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HK Covid-19 cases down to 37,529 but death toll rises to 220

05 March 2022

By Daisy CL Mandap 

Doctors say people should remain vigilant because the infection remains severe

Hong Kong today reported a total of 37,529 confirmed cases of Covid-19 cases, a marked decrease from the more than 50,000 infections reported for the past three consecutive cases.

But Dr Albert Au of the Centre for Health Protection said the situation remained serious and  people should not rely on a single-day tally from PCR tests to conclude that the infection has eased.

“Or probably another reason is that more people are using rapid antigen tests (RAT) instead of PCR,” he said. “If we add the RAT result it should be about 50,000 or even more…so our analysis is it is still serious.”


He spoke at the daily press update a few hours after respiratory expert David Hui said during a radio interview that 15 percent of Hong Kong’s 7.5 million population (or 1.125 million) have already been infected with Covid-19.

Hui said the numbers are based from the 15 to 20 percent positivity rate detected in the recent lockdowns of buildings across Hong Kong.

The government expert adviser also said the number would continue to increase before peaking in mid-March.

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“Many colleagues and friends of mine have tested positive through rapid tests, and are resting and isolating at home. So our case numbers will definitely rise, as these people haven’t been included in our infection figures,” he said.

Meanwhile, Hospital Authority’s Dr Larry Lee said a total of 220 additional deaths were recorded today, with 150 of them occurring in the past 24 hours. The additional 70 happened between Feb 24 and Mar 3 but were not reported on time.

Experts say results from RATs will give a better picture of the extent of the infection

They took the total death toll from the fifth wave of infections that began in late December to 1,561.

A total of 7,125 patients are being treated in public hospitals. Among them are 61 patients who are in critical condition, 40 of them unvaccinated; and a further 109 in serious condition, with 77 of them not having received a single dose of vaccine.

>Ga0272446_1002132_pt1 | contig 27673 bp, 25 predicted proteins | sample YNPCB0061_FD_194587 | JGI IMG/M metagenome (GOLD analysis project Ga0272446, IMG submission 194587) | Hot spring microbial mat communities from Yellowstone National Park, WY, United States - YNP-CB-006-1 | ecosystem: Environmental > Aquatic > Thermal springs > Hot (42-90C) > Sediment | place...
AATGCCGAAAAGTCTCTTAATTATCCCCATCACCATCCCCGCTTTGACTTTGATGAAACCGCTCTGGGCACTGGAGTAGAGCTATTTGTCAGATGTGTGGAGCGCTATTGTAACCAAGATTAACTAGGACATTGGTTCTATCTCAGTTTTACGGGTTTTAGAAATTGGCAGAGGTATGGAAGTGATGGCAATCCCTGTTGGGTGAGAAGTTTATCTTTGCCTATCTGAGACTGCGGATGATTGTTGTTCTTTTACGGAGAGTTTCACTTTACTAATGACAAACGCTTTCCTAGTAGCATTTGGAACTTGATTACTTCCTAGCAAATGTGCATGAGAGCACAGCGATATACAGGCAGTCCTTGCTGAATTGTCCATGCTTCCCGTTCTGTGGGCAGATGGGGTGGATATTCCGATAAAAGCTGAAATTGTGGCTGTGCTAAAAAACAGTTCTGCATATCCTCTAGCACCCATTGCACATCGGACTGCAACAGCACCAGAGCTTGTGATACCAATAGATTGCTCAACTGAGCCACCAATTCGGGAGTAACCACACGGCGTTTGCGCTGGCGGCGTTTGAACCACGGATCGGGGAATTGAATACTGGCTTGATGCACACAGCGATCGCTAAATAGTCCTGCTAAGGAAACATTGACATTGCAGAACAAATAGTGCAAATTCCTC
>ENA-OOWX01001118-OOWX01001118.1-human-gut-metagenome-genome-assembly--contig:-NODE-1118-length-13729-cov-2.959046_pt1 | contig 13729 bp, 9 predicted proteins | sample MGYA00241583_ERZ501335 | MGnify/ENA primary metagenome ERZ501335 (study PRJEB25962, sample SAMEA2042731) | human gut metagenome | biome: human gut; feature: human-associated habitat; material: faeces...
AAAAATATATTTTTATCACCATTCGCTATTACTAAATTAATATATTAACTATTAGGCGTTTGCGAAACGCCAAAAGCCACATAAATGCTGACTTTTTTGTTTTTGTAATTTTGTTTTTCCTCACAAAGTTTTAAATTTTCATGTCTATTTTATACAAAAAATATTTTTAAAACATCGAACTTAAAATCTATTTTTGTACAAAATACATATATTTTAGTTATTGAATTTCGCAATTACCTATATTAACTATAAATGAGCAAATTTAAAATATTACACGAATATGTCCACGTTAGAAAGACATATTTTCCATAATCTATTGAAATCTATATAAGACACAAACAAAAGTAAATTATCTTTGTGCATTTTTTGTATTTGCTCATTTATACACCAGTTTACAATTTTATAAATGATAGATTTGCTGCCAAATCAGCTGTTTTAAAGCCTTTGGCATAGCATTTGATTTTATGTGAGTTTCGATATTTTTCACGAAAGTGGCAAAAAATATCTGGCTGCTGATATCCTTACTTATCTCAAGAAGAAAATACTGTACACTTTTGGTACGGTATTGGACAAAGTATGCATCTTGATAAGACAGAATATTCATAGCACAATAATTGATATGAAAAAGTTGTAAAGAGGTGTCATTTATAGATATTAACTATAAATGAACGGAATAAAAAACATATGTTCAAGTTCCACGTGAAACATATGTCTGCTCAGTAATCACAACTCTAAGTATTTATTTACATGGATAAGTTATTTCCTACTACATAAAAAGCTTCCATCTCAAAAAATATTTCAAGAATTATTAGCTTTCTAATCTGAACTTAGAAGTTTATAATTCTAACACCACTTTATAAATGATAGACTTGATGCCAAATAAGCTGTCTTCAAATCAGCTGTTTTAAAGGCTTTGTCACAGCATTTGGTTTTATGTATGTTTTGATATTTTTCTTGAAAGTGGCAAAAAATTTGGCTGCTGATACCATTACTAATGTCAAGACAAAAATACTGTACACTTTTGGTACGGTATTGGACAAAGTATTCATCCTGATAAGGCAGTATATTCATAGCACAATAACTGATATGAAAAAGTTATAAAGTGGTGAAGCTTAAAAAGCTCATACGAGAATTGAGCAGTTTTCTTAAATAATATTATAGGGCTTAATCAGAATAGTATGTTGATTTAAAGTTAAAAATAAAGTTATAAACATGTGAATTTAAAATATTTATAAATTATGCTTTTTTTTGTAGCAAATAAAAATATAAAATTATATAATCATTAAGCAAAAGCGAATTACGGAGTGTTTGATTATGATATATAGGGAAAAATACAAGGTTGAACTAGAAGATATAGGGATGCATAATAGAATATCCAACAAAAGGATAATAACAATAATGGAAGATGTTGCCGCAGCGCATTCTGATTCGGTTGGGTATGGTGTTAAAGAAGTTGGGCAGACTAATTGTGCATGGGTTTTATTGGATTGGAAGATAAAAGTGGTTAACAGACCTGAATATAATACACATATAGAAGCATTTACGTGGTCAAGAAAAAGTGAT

Those who recovered and were discharged as of 9am today numbered 745, which is about 10% of the high-risk people who are in hospital.

Of the 150 people who succumbed in hospital yesterday, 90 were males and 60 were females, aged between 32 to 105 years old.


Eighty-two were from residential care homes, which account for more than half of all deaths daily. All except 13 were aged 65 years old and above.

Those who did not have a single vaccine jab totaled 109, while 21 had a single dose and one was triple-jabbed.


The patient who had three doses was a 32-year-old female who first tested positive on a rapid test on Feb 28. She was rushed to Princess Margaret Hospital on Mar 2 with fever and other serious symptoms and died yesterday.

A blood test showed some abnormality – maybe cancer, said Dr Lee.

Five others aged below 60 had chronic ailments like heart or kidney problems and cancer, while one suffered from brain hemorrhage.

Dr Au said a study conducted among the 1,344 patients who died earlier showed a whopping 91.3% had no vaccination.

“There is a huge difference in the death rate for those who were vaccinated and those were not,” he said.

A big number of them, or 909 patients, came from residential care homes, so Dr Au said more outreach teams have been formed to visit the facilities to administer vaccine to residents there.

He also said restricted testing declarations or lockdowns continue to be imposed on residential blocks where the virus was found in their sewage.

The virus is said to contain a heavy viral load so there is need to immediately isolate, test and treat residents there.

On the oft-repeated question on when the platform for declaring positive results for RATs will be set up, Dr Au said he could not give a definite answer, except that the government’s IT experts have been hard at work trying to resolve a lot of problems that may occur.

The biggest concern is that once it is set up, a big number of people – “maybe 150,000” he said – would rush to access the platform, causing it to get overloaded and prevent easy access.

But he said the platform is necessary because the RAT results are necessary to give the government a better picture of the extent of the infection.

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